Making Raw Apple Cider Vinegar at Home

Discussion in 'Survival' started by RipperJack, Apr 19, 2017.

  1. RipperJack

    RipperJack Admin ADMIN


    The best apple cider vinegars are organic, unfiltered and raw (unpasteurized).

    I personally use scraps (peels and cores). This way I get to eat my apples and make vinegar too. Or if you are making a pie or apple sauce… instead of throwing away the scraps, you can start making your first vinegar.

    [​IMG]You’ll need:

    • apple peels, cores and any browning/discolored flesh from pesticide-free apples (I used only 3 of them)
    • one large jar (for fermentation) and another one to let the vinegar rest
    • a rubber band
    • Cheesecloth or floursack cloth
    • Honey or granulated sugar
    • Water
    [​IMG]Peel the apples and fill you container by at least half way with your apple scraps (peels & cores), seed, stems and all. If at least half the container is not filled, add additional apple scraps until you achieve this level as a minimum.

    Make sure the pieces are big enough to strain out easily later (no puree).

    Pour in room temperature (filtered) water until the chopped apples are completely covered and the container is just about full leaving 1-2 inches at the top.

    [​IMG]Stir in the raw honey or cane sugar until fully dissolved.

    Optional: you may add yeast to speed up the process of fermentation (Special cultivated yeasts are available for this purpose at wine-making shops).

    Tip: You could use raw apple cider vinegar to jump start this fermentation, use 2 Tablespoons per quart.

    [​IMG]Cover the top of the glass jar with cheesecloth, a thin white dishtowel or floursack cloth and secure with a large rubber band.

    Stir the mixtures daily. Keep the containers away from direct sunlight and maintain the temperature at 60 to 80 degrees F.

    The healthy bacteria that create vinegar require oxygen for the process, so it is important not to seal the container with a lid until the vinegar is as strong as you want it to be.

    [​IMG]Leave on the counter for about 1 week.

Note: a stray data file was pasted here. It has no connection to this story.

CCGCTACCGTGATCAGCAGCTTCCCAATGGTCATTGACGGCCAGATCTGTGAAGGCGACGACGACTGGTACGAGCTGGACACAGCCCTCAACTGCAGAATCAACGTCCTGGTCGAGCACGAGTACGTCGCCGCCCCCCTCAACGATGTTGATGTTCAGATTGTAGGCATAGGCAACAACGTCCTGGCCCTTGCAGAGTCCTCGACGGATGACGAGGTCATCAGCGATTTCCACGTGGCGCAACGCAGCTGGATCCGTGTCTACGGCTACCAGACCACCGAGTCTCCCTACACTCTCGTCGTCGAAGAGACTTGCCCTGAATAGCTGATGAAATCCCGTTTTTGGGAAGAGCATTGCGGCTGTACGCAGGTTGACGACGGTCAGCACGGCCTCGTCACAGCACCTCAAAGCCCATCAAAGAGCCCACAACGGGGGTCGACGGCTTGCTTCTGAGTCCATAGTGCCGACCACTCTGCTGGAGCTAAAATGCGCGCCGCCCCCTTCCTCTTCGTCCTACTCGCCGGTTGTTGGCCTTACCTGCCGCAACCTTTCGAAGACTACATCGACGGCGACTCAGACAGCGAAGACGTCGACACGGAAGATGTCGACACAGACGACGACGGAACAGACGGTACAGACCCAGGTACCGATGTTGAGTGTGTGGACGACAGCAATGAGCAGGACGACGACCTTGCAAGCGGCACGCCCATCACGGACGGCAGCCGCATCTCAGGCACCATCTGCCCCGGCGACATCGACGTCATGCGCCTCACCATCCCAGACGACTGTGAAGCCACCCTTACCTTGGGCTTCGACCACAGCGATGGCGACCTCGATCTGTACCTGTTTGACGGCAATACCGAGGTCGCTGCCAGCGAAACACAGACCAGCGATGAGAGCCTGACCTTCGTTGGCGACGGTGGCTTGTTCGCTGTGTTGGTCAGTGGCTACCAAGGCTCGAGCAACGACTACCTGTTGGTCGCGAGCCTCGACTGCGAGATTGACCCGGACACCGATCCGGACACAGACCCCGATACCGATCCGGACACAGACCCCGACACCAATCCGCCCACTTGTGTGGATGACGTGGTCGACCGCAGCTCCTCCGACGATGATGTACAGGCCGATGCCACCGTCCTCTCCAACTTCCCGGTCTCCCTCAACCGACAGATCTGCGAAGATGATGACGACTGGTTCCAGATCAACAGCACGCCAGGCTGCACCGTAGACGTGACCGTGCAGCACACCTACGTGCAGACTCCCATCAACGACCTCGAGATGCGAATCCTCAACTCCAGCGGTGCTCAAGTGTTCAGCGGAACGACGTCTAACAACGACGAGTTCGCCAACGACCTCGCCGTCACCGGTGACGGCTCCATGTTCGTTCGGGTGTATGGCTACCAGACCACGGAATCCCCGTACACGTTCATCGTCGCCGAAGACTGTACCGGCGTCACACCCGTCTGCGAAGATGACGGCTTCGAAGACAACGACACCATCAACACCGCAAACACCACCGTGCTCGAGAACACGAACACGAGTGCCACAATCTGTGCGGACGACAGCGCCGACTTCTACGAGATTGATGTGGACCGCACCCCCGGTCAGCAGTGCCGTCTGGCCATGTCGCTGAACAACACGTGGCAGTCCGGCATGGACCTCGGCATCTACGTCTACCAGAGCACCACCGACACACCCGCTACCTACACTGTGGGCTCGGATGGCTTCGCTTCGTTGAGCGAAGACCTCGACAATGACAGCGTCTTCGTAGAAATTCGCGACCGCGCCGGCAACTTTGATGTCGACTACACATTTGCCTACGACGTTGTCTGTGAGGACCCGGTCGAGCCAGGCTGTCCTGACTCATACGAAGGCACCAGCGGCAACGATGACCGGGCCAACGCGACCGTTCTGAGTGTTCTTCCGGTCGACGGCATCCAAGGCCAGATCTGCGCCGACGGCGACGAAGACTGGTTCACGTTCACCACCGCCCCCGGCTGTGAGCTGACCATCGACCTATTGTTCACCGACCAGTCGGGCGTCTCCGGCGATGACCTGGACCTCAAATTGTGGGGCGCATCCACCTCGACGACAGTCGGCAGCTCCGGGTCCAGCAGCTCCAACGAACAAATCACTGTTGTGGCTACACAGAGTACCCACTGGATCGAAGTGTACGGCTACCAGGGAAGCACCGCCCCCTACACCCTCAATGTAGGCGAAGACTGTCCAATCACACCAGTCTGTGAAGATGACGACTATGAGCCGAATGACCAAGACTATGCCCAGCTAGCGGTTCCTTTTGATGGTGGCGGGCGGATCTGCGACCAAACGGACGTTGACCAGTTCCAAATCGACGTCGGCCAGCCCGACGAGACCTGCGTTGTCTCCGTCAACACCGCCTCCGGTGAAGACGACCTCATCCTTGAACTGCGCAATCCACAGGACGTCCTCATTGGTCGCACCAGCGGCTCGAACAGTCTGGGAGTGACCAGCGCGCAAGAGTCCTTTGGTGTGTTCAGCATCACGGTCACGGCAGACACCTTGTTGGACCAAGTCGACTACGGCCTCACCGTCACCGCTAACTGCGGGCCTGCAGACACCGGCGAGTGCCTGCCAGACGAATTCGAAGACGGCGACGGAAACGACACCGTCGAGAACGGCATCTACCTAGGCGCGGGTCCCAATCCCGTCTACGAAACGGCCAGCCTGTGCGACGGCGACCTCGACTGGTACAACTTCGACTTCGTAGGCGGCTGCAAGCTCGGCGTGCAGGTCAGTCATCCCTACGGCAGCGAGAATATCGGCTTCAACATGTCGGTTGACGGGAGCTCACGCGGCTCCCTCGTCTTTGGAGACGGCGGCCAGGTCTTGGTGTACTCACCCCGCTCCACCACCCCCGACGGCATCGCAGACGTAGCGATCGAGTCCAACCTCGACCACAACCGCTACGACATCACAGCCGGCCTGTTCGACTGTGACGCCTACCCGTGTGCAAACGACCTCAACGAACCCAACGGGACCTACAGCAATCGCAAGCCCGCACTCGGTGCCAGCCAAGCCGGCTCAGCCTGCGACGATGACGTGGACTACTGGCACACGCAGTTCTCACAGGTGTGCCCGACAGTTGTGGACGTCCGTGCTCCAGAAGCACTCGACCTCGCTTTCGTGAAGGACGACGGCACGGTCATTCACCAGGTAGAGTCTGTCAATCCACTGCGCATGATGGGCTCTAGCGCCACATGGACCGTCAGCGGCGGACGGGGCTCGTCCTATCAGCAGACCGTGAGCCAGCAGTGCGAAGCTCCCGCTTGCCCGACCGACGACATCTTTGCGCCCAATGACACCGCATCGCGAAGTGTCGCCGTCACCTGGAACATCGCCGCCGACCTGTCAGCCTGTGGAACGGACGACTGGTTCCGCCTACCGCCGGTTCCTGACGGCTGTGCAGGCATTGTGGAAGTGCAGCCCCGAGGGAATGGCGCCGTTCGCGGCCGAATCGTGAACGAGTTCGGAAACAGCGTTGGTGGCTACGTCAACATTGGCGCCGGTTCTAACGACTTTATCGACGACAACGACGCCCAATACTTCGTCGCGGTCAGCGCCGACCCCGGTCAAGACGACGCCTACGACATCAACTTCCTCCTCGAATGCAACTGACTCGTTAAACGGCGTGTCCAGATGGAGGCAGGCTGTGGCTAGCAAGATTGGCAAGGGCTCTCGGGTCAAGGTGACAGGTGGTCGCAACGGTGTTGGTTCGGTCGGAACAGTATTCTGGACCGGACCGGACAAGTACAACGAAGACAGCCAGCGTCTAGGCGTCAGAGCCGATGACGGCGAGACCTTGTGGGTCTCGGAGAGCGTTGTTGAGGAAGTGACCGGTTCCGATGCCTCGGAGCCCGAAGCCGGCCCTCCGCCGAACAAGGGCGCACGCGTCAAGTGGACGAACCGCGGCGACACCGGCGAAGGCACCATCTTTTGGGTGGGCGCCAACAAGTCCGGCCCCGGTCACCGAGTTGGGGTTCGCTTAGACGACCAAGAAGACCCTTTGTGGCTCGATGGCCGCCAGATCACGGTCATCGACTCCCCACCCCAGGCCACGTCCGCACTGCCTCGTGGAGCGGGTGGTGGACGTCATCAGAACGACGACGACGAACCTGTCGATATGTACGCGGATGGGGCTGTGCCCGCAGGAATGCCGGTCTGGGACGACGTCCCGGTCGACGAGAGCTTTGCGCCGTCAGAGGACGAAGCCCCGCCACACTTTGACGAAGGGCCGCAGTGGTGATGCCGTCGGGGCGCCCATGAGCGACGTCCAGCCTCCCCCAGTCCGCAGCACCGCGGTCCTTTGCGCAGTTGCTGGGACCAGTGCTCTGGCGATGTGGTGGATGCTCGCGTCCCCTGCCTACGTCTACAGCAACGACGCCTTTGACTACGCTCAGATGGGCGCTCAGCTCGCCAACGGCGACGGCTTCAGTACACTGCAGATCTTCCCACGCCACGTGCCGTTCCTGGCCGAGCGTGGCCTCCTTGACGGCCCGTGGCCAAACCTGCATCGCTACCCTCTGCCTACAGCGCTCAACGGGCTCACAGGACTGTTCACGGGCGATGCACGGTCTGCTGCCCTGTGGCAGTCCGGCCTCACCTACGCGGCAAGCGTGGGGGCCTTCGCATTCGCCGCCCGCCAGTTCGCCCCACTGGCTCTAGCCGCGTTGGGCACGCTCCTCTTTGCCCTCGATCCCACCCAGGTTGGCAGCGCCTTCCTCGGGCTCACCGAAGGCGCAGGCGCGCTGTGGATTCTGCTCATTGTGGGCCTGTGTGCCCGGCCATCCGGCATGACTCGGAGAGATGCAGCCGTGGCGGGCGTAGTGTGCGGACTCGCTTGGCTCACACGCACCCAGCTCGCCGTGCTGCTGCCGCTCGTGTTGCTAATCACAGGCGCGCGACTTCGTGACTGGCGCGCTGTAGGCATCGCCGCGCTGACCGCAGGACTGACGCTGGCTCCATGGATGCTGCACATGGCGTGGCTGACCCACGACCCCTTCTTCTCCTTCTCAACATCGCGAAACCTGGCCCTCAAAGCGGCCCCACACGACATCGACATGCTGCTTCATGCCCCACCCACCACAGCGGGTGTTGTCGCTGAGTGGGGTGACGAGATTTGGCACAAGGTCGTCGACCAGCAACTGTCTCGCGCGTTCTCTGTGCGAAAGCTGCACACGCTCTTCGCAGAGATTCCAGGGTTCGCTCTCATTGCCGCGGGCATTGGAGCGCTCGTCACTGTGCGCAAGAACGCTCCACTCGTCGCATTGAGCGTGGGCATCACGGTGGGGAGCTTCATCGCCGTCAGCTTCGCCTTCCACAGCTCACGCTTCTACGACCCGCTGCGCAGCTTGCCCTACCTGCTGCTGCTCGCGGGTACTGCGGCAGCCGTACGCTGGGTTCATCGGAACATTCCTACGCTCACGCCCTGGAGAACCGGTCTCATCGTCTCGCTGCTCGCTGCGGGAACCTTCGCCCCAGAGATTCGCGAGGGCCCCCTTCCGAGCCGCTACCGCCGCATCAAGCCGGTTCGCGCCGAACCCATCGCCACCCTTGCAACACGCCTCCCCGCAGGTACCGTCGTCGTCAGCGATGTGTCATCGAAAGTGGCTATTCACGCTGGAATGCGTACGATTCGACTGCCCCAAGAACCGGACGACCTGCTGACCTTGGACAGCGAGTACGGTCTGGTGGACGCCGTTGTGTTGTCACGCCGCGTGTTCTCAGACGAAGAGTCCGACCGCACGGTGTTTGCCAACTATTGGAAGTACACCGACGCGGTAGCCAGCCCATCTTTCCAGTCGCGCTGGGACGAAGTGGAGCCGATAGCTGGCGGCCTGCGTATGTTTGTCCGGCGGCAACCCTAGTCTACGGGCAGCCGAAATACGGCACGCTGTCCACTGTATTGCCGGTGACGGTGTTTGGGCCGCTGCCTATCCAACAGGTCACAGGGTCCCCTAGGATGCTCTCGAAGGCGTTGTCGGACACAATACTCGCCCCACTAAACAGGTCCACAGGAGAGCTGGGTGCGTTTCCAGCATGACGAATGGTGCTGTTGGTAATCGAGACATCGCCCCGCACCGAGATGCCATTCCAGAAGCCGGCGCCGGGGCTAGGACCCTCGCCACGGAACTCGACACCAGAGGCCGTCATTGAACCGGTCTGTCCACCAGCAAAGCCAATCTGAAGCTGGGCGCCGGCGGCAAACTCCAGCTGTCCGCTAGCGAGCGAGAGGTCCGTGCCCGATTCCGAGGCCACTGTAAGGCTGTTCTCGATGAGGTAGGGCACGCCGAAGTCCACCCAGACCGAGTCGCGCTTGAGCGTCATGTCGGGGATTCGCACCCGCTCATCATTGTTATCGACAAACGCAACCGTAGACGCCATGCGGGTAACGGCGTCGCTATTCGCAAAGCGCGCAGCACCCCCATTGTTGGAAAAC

Bubbles will begin to form as the sugar ferments into alcohol.

    As you can see it did some bubbles – a good sign that bacteria had eaten the sugars and had produced carbon dioxide in this process (aka fermentation)

    When the apple scraps no longer float and sink to the bottom of the jar (see picture) after approximately one week (but it can take 2), the hard apple cider is ready.

    [​IMG]Strain out the apple scraps and pour the hard apple cider into another glass jar.

    Cover with a fresh piece of cheesecloth and secure with a rubberband. Leave on the counter in an out of the way spot for an additional 3-4 weeks to allow the alcohol to transform into acetic acid by the action of acetic acid bacteria.

    Flouting in your vinegar you’ll find “Mother of vinegar” – a substance composed of a form of cellulose and acetic acid bacteria that develops on fermenting alcoholic liquids, which turns alcohol into acetic acid. This is normal!

    after 4 weeks

    Gently dipping a spoon somewhere around the edge of the “mother” where it touches the container, gather just enough of the vinegar for a taste. If your ferment tastes quite acidic or pleasant to you and you are ready to bottle your vinegar

    Filter the liquid through several layers of fine cheesecloth or filter paper—a coffee filter works well for this. This removes the mother of vinegar, preventing further fermentation or spoilage of the product.

    If the vinegar highly acidic and you find it almost too potent you can simply add some spring or filtered water to mellow the acidity.

    Raw apple cider vinegar doesn’t go bad, but if you leave it for a long time, another mother culture will likely form on top. This is fine, just strain it again and dilute with a bit of water if the taste has become too strong. If you want to prevent this from happening you have to pasteurize the raw vinegar.

    Learning how to do stuff on your own its an important skill (and could be a way of life), not only to save money or to stay away from GMO’s, but to better yourself. And in darker times or in time of crisis to be able to support and sustain your family without much outside aid. This is one of the things that I’ve learned from a well-known army officer vet Steve Walker, for whom I have all the respect in the world. Watch his video and learn quite a few efficient and unconventional fast-tips about protecting your family in time of war or social chaos.

    Pasteurizing the Vinegar (optional)
    Pasteurizing destroys the living bacteria in the vinegar stopping any more growth, stabilizing the flavor and lengthening shelf life

    To pasteurize you vinegar, pour the vinegar into a large stainless steel or enamel coated pot.

    Over medium heat bring the vinegar up to 140 degrees and hold it at this temperature for 10 minutes. Be careful not to boil your vinegar. Turn off the heat and allow the vinegar to cool, uncovered. Once it’s cooled, pour the vinegar into your storage container and seal until ready to use.

    Two factors require special attention when making vinegar at home: oxygen supply and temperature. Oxygen is spread throughout the mixture by stirring it daily and by letting air reach the fluid through a cheesecloth filter, which is used in place of a regular lid. The temperature of fermenting cider should be kept between 60 and 80 degrees Fahrenheit (F). Lower temperatures do not always produce a usable vinegar, and higher ones interfere with the formation of the “mother of vinegar”.

    Do not use a metal container when making vinegar; acid in the mixture will corrode metal or aluminum objects. Glass, plastic, wood, enamel, or stainless steel containers should be used for making or storing vinegar.

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